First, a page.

Making cultured foods and beverages are not hard if one follows some basic rules, common sense, and of course safety factors. Our ancestors have been doing this all around the world for a 1000 years or more. Wild fermentation can produce some great ferments, however, the results can very from batch to batch depending on the types of wild yeast and bacteria
within the food stock.
Having a traditional starter culture ensures the same results each time. An example is making beer with wild yeast vs. using a brewers yeast. The outcome could be close in taste and flavor to each other or very different, with the wild yeast sometimes making the beer unpalatable. Having a tried and true recipe helps to make sure the results are the same every time, too. Checking acidic levels and having the correct microorganisms, like lactobacillales, ensure cultured food safety.
Especially in wild fermentation.
Now For the Errors…
Being busy here in the lab sometimes it is easy to forget a step in a recipe or process (Why to double check and taste things). A resent example that I have done was when making a batch of ginger beer/brew. I have made this recipe so many times I don’t even refer to it anymore. Well being in a rush one day had all the steps completed…water heated, sugar dissolved, lemon added for a small batch of brew. Waiting for temperature to decrease to room temperature and then on to bottling. Batch was then bottled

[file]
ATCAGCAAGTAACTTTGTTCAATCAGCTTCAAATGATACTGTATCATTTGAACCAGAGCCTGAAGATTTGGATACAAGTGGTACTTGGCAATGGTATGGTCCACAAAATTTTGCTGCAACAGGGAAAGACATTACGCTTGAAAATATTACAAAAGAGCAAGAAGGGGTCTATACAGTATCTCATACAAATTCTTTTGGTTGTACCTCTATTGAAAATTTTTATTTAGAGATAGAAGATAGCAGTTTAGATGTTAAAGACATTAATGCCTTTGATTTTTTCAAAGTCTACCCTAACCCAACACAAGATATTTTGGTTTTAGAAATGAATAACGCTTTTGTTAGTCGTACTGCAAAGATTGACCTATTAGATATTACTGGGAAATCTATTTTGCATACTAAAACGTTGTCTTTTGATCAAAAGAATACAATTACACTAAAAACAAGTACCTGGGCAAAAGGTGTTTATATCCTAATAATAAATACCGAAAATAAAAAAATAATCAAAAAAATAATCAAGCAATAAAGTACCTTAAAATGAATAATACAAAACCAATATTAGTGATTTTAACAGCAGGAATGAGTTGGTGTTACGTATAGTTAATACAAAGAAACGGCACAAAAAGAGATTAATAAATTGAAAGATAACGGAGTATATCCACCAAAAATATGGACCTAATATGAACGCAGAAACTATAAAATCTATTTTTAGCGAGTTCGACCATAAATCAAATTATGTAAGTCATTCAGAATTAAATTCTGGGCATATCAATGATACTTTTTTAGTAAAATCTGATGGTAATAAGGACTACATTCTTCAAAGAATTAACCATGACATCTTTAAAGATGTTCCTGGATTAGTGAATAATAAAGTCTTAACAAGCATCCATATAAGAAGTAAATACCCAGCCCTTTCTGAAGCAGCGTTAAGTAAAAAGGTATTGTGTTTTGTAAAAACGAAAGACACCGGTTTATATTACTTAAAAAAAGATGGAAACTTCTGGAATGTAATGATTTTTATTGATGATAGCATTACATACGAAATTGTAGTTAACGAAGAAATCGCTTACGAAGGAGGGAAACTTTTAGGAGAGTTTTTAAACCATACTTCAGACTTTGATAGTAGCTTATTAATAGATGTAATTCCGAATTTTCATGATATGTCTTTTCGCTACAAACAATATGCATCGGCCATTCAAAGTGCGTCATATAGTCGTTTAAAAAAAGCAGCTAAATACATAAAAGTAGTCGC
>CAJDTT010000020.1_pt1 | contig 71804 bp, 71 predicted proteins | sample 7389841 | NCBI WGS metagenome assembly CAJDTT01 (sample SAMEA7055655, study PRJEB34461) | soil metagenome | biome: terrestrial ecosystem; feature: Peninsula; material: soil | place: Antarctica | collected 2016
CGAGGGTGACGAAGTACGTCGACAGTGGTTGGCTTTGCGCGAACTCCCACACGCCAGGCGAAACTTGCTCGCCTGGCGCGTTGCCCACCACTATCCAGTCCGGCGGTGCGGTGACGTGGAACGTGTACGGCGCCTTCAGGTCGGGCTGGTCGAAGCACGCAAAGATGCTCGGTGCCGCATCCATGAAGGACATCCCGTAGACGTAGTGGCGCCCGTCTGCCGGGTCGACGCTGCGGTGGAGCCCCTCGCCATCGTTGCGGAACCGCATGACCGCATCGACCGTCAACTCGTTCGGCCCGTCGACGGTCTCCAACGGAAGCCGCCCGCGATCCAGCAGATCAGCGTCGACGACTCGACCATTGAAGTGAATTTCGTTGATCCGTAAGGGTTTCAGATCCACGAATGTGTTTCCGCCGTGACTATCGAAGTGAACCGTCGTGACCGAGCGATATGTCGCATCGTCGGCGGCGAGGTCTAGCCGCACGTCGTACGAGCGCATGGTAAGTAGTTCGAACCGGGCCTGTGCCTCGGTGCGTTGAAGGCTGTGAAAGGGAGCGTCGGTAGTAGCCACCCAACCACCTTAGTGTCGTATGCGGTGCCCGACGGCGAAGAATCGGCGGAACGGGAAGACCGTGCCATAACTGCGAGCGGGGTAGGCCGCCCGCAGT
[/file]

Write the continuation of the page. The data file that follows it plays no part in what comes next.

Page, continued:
and set out for 3 days for the ginger culture to
produce a fizzy beverage.
After the waiting period is was time to try it out. A nice chilled ginger brew on a long hot day…yeah! The bottle is opened and to my surprise, no fizz. Then tasting it I knew what had went wrong…no ginger starter culture was added before bottling. No flavor and no fizz, just lemon sugar water. At that point nothing to do but uncap them all, dump it, and start over.
The lesson here is to taste and follow a recipe to get the results one wants. Don’t try to get to crazy with flavors and adding to many things at a time. A great example is people adding to much fruit or juice when bottling kombucha tea or water kefir and then wondering why the bottles explode all over. Another example is trying to make a crazy kimchi blend and it turning out ‘wrong’ or not having a good flavor. Hard to tell what went wrong with to many factors vs adding one or two things to the mix and waiting for the outcome. I hope this short post will help everyone to become a better fermenter and produce
great tasting fermented and cultured foods.
There are many tried and true recipes on our sister site here.